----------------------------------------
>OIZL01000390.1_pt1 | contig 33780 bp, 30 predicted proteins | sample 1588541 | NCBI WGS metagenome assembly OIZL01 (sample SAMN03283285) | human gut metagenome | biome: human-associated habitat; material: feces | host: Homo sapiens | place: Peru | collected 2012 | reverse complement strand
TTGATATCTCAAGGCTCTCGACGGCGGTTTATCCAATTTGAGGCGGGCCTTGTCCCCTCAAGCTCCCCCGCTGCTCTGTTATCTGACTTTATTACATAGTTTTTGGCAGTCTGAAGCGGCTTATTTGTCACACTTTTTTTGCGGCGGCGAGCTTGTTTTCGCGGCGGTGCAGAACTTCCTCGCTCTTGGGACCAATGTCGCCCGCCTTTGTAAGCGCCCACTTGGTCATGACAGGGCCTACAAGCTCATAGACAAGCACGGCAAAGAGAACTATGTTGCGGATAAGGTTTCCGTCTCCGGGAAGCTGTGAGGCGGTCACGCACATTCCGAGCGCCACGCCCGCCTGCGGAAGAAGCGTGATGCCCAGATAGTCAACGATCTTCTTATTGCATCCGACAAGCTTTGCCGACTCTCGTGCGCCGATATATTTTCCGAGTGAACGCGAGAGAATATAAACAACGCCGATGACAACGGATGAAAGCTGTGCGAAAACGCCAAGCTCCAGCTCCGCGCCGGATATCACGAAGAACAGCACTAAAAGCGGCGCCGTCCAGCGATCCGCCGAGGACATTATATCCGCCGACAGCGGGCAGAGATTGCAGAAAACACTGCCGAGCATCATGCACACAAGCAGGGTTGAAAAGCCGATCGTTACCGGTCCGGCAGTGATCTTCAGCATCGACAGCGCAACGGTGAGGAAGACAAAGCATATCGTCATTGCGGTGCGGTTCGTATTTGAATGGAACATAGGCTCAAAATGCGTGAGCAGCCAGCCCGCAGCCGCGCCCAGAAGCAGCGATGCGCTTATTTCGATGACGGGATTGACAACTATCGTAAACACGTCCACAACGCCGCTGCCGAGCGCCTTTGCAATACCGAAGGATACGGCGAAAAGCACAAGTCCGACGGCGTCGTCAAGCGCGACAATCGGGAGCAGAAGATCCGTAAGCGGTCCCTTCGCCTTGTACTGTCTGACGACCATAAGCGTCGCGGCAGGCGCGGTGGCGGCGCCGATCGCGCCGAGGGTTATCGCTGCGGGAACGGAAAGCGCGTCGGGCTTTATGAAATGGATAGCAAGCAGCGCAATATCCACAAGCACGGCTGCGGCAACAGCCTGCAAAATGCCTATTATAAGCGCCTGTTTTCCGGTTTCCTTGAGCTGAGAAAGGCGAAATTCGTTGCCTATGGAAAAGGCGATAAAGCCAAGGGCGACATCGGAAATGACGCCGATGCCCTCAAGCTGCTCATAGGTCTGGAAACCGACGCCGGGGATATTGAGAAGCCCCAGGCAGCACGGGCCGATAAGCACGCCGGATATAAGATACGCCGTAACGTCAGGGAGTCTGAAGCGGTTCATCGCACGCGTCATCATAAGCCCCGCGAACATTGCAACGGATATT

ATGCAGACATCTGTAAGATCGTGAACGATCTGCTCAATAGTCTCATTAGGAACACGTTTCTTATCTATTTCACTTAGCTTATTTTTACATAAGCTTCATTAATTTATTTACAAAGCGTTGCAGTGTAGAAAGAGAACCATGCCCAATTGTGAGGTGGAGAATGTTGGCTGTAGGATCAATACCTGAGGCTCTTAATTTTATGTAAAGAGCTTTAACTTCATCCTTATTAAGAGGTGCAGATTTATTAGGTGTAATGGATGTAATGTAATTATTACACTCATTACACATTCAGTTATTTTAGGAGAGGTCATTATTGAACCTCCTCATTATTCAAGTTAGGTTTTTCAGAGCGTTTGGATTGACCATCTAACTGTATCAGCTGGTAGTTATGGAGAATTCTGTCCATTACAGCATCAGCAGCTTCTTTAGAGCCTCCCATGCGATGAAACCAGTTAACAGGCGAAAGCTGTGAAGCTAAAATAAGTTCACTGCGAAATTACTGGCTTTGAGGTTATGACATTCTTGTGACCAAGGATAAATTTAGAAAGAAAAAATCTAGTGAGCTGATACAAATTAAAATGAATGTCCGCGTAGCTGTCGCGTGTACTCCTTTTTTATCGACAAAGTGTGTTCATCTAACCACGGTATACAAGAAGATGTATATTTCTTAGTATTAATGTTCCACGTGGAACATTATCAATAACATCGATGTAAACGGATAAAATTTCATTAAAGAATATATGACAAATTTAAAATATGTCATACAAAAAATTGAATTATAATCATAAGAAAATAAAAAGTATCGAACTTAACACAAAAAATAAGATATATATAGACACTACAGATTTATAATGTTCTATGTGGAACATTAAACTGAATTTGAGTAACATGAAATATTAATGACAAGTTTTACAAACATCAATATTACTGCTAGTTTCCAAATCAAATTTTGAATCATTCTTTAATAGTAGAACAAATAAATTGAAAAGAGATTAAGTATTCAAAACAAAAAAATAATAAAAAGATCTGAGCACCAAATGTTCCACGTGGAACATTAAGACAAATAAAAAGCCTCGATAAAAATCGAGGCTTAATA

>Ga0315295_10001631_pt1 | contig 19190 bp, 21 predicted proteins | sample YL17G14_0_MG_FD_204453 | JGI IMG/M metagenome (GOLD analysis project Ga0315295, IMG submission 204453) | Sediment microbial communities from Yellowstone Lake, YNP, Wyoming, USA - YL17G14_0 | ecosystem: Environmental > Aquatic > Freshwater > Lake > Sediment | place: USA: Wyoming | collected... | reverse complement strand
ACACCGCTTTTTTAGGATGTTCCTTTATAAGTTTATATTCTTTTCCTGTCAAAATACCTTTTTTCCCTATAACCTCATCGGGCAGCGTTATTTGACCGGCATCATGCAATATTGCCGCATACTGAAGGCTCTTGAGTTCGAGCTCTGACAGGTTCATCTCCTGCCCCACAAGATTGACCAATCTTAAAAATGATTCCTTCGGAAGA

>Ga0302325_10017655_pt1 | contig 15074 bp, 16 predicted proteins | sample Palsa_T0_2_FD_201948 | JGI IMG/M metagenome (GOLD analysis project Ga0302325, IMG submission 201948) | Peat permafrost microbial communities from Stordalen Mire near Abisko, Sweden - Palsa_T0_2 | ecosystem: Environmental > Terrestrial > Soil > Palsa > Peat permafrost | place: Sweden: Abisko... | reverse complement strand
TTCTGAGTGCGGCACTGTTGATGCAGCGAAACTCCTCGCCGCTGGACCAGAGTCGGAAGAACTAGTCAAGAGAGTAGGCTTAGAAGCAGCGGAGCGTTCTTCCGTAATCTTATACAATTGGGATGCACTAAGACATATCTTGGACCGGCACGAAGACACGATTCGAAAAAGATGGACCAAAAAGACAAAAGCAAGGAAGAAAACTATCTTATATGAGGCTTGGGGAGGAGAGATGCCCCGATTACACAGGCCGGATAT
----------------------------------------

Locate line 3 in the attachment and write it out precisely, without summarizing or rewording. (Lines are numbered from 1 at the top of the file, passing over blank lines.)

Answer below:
ATGCAGACATCTGTAAGATCGTGAACGATCTGCTCAATAGTCTCATTAGGAACACGTTTCTTATCTATTTCACTTAGCTTATTTTTACATAAGCTTCATTAATTTATTTACAAAGCGTTGCAGTGTAGAAAGAGAACCATGCCCAATTGTGAGGTGGAGAATGTTGGCTGTAGGATCAATACCTGAGGCTCTTAATTTTATGTAAAGAGCTTTAACTTCATCCTTATTAAGAGGTGCAGATTTATTAGGTGTAATGGATGTAATGTAATTATTACACTCATTACACATTCAGTTATTTTAGGAGAGGTCATTATTGAACCTCCTCATTATTCAAGTTAGGTTTTTCAGAGCGTTTGGATTGACCATCTAACTGTATCAGCTGGTAGTTATGGAGAATTCTGTCCATTACAGCATCAGCAGCTTCTTTAGAGCCTCCCATGCGATGAAACCAGTTAACAGGCGAAAGCTGTGAAGCTAAAATAAGTTCACTGCGAAATTACTGGCTTTGAGGTTATGACATTCTTGTGACCAAGGATAAATTTAGAAAGAAAAAATCTAGTGAGCTGATACAAATTAAAATGAATGTCCGCGTAGCTGTCGCGTGTACTCCTTTTTTATCGACAAAGTGTGTTCATCTAACCACGGTATACAAGAAGATGTATATTTCTTAGTATTAATGTTCCACGTGGAACATTATCAATAACATCGATGTAAACGGATAAAATTTCATTAAAGAATATATGACAAATTTAAAATATGTCATACAAAAAATTGAATTATAATCATAAGAAAATAAAAAGTATCGAACTTAACACAAAAAATAAGATATATATAGACACTACAGATTTATAATGTTCTATGTGGAACATTAAACTGAATTTGAGTAACATGAAATATTAATGACAAGTTTTACAAACATCAATATTACTGCTAGTTTCCAAATCAAATTTTGAATCATTCTTTAATAGTAGAACAAATAAATTGAAAAGAGATTAAGTATTCAAAACAAAAAAATAATAAAAAGATCTGAGCACCAAATGTTCCACGTGGAACATTAAGACAAATAAAAAGCCTCGATAAAAATCGAGGCTTAATA